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Govt: You’ll see why we stalled Madonsela

Government says South Africans will soon understand why they delayed the Nkandla report.

President Jacob Zuma's Nkandla homestead in KwaZulu-Natal which cost more than R200 million to upgrade. Picture: City Press.

PRETORIA - Government says South Africans need to be "educated" about security issues surrounding President Jacob Zuma's Nkandla home.

The state believes only then will the public understand why it launched a legal battle against Public Protector Thuli Madonsela over her report on the more than R200 million security upgrade at the homestead.

On Friday, an urgent interdict application launched a week before against Madonsela by ministers in the government's security cluster was formally abandoned and the state agreed to pay all legal costs.

The brief skirmish saw both sides trade damning allegations and veiled insults, leaving unanswered questions around who has the final say on the contents of the report.

On Wednesday, Madonsela made public her court documents which opposed the interdict and revealed the extent to which the investigation was allegedly obstructed by government in a stinging 24-page affidavit.

SOUTH AFRICANS NEED TO BE EDUCATED

By now, Madonsela should have government's feedback on possible security breaches in the report.

How she handles the comments will determine whether ministers in the security cluster will take her back to court or let her release the findings.

Speaking on behalf of the ministers, Mthunzi Mhaga denied allegations that the abandoned interdict application was an avoidable blunder.

"The general public will have to be educated on issues that relate to the head of state. When that's done, I'm sure all of them will understand why we have taken the stance that we have taken."

But he says he doesn't foresee further clashes with the Public Protector.

"We're moving forward. I don't see why there should be issues in dealing with another state institution."

Madonsela says her focus now is to finish the report and make it public.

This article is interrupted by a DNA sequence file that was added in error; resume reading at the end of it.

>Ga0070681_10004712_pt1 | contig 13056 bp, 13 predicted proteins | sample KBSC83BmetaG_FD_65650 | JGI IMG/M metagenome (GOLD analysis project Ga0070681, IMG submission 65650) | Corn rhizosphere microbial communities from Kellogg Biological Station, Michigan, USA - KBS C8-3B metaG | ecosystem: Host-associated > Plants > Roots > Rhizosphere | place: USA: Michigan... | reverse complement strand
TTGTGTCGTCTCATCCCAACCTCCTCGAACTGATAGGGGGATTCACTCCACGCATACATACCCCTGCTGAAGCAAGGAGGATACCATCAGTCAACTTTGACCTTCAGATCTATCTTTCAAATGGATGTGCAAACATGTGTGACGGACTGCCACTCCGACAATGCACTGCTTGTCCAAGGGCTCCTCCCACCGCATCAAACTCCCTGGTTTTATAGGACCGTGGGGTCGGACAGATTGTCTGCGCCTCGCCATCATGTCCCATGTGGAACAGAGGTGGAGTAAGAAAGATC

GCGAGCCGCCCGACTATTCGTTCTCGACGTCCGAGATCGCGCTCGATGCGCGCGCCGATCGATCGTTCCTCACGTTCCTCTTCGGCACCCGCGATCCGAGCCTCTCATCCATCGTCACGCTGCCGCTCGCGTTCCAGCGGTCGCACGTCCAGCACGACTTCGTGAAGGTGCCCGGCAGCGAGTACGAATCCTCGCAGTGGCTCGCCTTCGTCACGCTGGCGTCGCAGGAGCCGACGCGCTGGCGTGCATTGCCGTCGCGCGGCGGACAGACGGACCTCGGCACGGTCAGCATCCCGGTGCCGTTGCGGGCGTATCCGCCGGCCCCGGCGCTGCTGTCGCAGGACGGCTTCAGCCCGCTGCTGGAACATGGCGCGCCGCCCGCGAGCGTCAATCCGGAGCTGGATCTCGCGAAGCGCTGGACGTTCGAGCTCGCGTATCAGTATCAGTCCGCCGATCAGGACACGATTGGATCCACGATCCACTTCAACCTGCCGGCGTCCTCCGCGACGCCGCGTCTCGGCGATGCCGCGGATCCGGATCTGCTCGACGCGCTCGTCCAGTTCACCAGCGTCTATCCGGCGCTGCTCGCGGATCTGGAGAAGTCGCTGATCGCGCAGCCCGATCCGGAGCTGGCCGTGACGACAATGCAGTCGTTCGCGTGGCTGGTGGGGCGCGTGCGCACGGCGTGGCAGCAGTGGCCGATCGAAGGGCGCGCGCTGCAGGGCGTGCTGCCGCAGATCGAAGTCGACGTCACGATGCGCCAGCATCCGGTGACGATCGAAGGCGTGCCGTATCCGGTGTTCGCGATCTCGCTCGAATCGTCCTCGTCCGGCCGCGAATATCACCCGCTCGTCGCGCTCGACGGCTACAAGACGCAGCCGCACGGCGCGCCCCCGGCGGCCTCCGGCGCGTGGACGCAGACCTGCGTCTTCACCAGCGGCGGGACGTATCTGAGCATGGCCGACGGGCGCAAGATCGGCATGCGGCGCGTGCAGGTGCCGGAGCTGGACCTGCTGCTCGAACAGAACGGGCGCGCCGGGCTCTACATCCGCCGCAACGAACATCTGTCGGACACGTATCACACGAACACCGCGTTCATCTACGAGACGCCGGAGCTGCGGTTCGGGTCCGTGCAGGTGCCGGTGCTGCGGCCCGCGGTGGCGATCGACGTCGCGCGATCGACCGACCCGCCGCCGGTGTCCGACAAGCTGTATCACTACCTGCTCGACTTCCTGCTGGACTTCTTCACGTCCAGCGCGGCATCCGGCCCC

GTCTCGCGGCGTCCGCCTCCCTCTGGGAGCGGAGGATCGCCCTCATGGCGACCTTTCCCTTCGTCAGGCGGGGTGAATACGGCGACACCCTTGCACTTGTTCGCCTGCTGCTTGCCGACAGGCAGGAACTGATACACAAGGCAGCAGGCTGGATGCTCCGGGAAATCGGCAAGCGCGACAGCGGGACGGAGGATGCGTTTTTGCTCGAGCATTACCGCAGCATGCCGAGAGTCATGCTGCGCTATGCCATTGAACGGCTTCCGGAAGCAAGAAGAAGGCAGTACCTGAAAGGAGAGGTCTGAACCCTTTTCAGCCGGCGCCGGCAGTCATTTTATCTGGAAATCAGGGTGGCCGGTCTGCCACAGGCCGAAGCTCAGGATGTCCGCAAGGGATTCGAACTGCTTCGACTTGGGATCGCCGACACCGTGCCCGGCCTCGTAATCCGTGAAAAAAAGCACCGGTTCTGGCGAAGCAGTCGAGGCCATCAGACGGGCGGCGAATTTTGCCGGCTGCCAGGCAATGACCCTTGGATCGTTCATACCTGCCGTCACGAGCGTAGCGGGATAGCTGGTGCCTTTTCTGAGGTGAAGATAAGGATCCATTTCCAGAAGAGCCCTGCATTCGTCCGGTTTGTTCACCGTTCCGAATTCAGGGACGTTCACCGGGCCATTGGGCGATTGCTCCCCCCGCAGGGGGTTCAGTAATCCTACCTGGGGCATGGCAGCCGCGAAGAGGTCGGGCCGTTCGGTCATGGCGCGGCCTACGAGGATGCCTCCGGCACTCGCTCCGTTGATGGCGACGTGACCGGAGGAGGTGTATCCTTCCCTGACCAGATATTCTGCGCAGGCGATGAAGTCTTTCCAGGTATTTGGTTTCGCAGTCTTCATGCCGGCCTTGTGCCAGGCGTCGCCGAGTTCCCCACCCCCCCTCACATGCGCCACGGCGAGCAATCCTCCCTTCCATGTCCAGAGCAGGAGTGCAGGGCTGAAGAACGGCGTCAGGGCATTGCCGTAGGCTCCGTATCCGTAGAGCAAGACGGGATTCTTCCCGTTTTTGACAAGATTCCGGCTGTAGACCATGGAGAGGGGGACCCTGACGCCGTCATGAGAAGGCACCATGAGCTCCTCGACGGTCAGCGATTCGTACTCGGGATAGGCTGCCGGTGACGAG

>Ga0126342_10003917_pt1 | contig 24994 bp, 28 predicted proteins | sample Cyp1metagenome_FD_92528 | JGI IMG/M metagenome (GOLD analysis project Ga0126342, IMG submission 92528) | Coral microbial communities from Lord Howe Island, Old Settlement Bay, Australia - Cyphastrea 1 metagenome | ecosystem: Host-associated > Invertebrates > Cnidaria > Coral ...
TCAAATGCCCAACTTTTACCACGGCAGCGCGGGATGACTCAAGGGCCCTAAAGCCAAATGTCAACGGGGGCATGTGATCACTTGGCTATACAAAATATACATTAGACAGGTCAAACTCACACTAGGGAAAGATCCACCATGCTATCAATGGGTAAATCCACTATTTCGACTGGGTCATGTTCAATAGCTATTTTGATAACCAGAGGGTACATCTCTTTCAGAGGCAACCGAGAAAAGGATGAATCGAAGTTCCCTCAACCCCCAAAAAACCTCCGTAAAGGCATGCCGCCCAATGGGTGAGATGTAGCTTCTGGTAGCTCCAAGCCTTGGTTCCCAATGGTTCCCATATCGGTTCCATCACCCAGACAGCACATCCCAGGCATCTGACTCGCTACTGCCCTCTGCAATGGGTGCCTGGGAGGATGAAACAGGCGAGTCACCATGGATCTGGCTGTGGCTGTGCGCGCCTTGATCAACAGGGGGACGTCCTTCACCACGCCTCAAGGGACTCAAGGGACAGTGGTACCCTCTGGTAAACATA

She also says she hopes her relationship with ministers in the cluster can be restored and that no more taxpayers' money is spent on further legal battles.

Madonsela welcomed the legal costs settlement but remained firm, saying she and her team can't afford to be intimidated.

In court papers releases earlier in the week, Madonsela accused the security cluster ministers of trying to stop her investigations.

They've denied this, questioning her ability to keep an open mind.

Madonsela will now consider security-related representations made by government before announcing her next step.

NEW DETAILS EMERGE

Meanwhile, new details have emerged about the upgrades to the president's Nkandla home.

A report by Parliament's Joint Standing Committee on Intelligence revealed Zuma owns just under four hectares at Nkandla while the state acquired another five hectares to build the security features it says were necessary.

While short on specifics, the report breaks down the R206 million costs.

It says 52 percent was spent on state-owned land while around R50 million was spent on Zuma's personal property.

Another R50 million went to consultancy fees.

The report also questions the need for what it calls parallel investigations and suggests the law be changed to prevent them in future.

It justifies the classification of the government's report as top secret and recommends the Auditor-General investigate further, but it says he should report back to the committee which meets in secret.

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